I saw this graphic of the “African Cliff” a few weeks ago and have been meaning to blog about it. The graph shows the life expectancy of various countries in Africa over the past 50 years. The mid-90s nosedive is thanks primarily to AIDS.
This should be heart-breaking. Anyone who thinks AIDS is still a disease to blame on sexual deviants is missing the boat. Yes, we can thank inappropriate sexual behavior for helping spread AIDS. But so many AIDS victims became infected thanks to tainted blood, thanks to a lying spouse, or thanks to simply being born. Painting AIDS with the broad brush of sexual sinners is just wrong, and I can’t believe I even have to say that. That kind of thinking reminds me of the holocaust.
Speaking of reminders, the African Cliff graph reminds me of another graph about the Black Plague. This graph shows the population of Europe over time with a huge hit thanks to the plague–a third of the population died. I tried to find a similar graph for AIDS deaths, but I couldn’t find one. Though I have heard–as recently as Sunday’s sermon at church–that AIDS has killed 10% of Africa’s population. Or maybe it was 10% of the population are infected. At any rate, the similarities are striking.
But the major difference is Europeans knew next to nothing about the Black Plague. They didn’t know how to stop it and most people just fled any outbreak, with one exception–Christians. Many Christians stayed behind to care for the sick and dying, often risking their own lives. AIDS is a different story. We don’t know how to cure it yet, but we do know how to stop its spread, how to slow its effects. So why aren’t we? Great strides have been made in recent years against AIDS, often led by Christians, and I only hope we can continue.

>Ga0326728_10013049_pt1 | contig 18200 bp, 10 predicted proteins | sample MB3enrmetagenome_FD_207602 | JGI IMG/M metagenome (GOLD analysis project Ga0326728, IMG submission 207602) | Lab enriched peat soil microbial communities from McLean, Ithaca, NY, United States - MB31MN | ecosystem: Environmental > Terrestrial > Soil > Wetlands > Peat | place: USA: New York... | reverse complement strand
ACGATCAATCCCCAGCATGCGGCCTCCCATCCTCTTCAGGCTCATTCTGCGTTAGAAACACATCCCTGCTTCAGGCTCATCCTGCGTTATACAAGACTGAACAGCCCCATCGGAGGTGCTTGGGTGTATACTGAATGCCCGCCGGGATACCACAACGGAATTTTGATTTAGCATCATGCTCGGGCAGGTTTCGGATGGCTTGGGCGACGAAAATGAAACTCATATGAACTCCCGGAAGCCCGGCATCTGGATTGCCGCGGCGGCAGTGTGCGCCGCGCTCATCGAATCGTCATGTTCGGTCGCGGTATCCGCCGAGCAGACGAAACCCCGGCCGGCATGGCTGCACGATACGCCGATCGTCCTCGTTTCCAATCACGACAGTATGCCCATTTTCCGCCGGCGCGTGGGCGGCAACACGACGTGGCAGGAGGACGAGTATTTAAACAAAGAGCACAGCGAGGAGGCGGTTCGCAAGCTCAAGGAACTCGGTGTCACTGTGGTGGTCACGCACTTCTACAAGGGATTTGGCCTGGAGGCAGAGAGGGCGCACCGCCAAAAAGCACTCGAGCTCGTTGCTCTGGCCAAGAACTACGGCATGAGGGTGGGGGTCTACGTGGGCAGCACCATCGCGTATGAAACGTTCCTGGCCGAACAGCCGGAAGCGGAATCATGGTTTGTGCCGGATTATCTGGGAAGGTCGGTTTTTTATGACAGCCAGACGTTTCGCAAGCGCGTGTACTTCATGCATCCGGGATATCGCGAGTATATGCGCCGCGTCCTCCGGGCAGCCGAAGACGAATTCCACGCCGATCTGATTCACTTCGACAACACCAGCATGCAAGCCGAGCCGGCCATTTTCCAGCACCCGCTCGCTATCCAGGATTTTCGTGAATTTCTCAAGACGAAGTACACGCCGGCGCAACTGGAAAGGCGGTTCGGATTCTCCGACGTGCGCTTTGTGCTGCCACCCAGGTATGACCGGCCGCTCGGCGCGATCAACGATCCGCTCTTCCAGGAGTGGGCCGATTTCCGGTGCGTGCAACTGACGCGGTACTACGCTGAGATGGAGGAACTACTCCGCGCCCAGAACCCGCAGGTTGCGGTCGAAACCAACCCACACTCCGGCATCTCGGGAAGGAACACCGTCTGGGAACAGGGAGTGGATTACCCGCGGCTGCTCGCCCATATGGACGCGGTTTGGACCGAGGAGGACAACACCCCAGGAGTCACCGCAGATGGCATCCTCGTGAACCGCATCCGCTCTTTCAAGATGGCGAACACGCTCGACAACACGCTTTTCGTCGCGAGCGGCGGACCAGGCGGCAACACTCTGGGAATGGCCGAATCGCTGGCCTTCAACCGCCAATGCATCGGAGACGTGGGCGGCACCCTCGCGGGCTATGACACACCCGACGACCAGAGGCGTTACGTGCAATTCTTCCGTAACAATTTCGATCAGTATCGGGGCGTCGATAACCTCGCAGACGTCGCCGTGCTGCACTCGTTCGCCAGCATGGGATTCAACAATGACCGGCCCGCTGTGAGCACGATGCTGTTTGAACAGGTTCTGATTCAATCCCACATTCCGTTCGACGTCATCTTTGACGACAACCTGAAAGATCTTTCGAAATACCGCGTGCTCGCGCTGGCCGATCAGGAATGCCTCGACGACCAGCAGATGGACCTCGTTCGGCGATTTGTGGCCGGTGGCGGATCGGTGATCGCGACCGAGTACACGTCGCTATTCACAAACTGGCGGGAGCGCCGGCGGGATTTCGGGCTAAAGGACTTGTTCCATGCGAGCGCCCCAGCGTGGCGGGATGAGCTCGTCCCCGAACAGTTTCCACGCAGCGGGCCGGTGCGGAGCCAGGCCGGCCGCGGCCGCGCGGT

Update: Josh asked what he can do to help the cause, so I’ve added a list of four things you can do to fight AIDS after the jump. It’s something I wrote a few years ago for a magazine, so hopefully the links are still good.
Josh asked if money was really the best way to help, and I’m not sure. I do know I’ve heard Bono and lots of others talk about the importance of debt relief since many African countries spend more on their debts than they do on medical care. Bono and the DATA organization are big on relieving debt and establishing fair trade so the African nations will eventually be able to take care of themselves. So advocacy is huge–tell your friends and tell your elected officials.
Four Things You Can Do to Fight AIDS in Africa:
Spreading the word gets more people involved and brings more money to the issue. Start with your friends and family. Talk to your pastor and get your church involved. Tell your government officials by e-mail, phone, or snail mail. Avoid guilt-trips and the high-pressure sales pitch. Just tell them why the issue is important to you.